Auschwitz, Poland, and the Politics of Commemoration, 1945–1979 (Polish and Polish American Studies) (Paperback)
Ohio University Press, 9780821415078, 352pp.
Publication Date: December 15, 2003
Other Editions of This Title:
Winner of the 2004 AAASS Orbis Book Prize
Few places in the world carry as heavy a burden of history as Auschwitz. Recognized and remembered as the most prominent site of Nazi crimes, Auschwitz has had tremendous symbolic weight in the postwar world.
Auschwitz, Poland, and the Politics of Commemoration is a history of the Auschwitz memorial site in the years of the Polish People’s Republic. Since 1945, Auschwitz has functioned as a memorial and museum. Its monuments, exhibitions, and public spaces have attracted politicians, pilgrims, and countless participants in public demonstrations and commemorative events.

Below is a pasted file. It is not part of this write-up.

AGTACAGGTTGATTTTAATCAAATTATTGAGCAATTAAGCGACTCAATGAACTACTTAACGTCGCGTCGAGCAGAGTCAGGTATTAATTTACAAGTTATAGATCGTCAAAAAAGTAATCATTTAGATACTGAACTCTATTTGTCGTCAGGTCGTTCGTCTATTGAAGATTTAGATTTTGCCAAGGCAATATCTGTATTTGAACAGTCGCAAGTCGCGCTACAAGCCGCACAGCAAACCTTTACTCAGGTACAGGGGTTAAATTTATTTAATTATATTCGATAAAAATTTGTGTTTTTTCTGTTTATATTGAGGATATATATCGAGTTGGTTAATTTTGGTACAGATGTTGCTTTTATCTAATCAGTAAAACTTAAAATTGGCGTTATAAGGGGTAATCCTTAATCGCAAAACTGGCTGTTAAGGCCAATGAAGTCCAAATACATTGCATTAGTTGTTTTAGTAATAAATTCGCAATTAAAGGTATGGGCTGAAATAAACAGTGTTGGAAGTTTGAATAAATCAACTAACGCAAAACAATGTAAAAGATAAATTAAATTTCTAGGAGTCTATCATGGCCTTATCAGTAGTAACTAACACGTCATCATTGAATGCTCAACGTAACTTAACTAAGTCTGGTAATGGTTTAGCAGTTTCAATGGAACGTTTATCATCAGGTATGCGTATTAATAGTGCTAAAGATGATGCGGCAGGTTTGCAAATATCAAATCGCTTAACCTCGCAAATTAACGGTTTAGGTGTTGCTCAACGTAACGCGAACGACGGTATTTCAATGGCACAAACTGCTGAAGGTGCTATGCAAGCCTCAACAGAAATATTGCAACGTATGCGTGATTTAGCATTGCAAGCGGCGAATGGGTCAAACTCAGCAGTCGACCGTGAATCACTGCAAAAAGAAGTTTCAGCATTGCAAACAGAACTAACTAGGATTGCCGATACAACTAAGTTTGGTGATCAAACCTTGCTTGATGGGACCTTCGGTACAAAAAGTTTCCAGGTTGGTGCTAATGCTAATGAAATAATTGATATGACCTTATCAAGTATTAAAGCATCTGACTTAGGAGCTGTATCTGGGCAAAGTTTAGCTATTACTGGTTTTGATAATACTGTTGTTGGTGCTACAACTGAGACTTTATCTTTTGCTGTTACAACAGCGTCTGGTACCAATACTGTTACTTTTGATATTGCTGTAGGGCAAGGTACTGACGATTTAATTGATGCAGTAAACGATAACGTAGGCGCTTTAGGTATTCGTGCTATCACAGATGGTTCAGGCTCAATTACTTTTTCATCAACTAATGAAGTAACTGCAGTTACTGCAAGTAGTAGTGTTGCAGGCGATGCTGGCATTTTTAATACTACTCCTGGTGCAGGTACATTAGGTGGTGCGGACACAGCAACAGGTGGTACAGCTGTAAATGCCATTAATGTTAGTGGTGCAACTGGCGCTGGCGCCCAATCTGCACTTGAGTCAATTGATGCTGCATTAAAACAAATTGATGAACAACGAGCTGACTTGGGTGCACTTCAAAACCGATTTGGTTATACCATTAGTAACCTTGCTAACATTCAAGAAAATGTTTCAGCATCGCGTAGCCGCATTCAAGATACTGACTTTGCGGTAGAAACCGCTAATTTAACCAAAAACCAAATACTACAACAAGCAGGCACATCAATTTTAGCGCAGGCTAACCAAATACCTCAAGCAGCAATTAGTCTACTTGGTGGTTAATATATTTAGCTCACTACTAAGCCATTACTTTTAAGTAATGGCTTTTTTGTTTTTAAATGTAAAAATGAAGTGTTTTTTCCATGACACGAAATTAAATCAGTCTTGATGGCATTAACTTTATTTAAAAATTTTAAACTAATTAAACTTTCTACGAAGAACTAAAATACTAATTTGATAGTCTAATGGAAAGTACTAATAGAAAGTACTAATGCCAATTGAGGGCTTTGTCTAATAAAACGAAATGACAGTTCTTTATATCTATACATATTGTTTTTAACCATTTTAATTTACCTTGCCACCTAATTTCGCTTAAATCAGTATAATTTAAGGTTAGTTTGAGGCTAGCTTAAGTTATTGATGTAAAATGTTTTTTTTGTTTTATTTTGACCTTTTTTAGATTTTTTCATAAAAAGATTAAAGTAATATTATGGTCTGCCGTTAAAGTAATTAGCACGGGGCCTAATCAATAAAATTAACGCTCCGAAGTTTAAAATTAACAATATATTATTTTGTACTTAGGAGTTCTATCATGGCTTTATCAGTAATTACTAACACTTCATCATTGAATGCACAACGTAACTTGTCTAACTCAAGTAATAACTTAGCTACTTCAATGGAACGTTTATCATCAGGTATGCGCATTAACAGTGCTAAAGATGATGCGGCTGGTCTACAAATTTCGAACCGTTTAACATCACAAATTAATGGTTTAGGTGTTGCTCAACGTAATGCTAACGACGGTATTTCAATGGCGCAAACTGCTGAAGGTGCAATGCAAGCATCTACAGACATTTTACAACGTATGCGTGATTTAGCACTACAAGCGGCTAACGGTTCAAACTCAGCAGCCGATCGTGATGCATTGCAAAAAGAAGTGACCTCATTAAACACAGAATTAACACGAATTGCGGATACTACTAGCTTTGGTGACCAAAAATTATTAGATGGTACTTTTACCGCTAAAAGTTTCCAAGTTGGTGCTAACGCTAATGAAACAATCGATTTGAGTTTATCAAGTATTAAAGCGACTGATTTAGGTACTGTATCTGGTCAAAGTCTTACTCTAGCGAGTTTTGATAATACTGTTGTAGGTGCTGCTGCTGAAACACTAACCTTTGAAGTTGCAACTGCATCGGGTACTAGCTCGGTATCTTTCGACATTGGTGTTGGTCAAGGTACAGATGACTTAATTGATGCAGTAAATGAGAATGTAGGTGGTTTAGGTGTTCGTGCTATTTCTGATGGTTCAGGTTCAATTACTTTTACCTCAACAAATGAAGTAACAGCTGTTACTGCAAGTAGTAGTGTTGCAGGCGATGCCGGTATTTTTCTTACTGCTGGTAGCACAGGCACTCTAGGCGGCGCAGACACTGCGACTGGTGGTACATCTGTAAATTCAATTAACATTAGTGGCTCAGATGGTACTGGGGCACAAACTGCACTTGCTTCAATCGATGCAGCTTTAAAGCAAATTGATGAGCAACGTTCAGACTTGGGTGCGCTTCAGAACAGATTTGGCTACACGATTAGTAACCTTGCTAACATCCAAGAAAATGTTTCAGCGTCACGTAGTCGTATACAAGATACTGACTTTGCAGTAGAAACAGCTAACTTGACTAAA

Jonathan Huener’s study begins with the liberation of the camp and traces the history of the State Museum at Auschwitz from its origins immediately after the war until the 1980s, analyzing the landscape, exhibitions, and public events at the site.
Based on extensive research and illustrated with archival photographs, Auschwitz, Poland, and the Politics of Commemoration accounts for the development and durability of a Polish commemorative idiom at Auschwitz. Emphasis on Polish national “martyrdom” at Auschwitz, neglect of the Shoah as the most prominent element of the camp’s history, political instrumentalization of the grounds and exhibitions—these were some of the more controversial aspects of the camp’s postwar landscape.
Professor Huener locates these and other public manifestations of memory at Auschwitz in the broad scope of Polish history, in the specific context of postwar Polish politics and culture, and against the background of Polish-Jewish relations. Auschwitz, Poland, and the Politics of Commemoration will be of interest to scholars, students, and general readers of the history of modern Poland and the Holocaust.
About the Author
An assistant professor of history at the University of Vermont, Jonathan Huener has written on aspects of memorial culture in postwar Germany and Poland, and is co-editor, with Francis R. Nicosia, of Medicine and Medical Ethics in Nazi Germa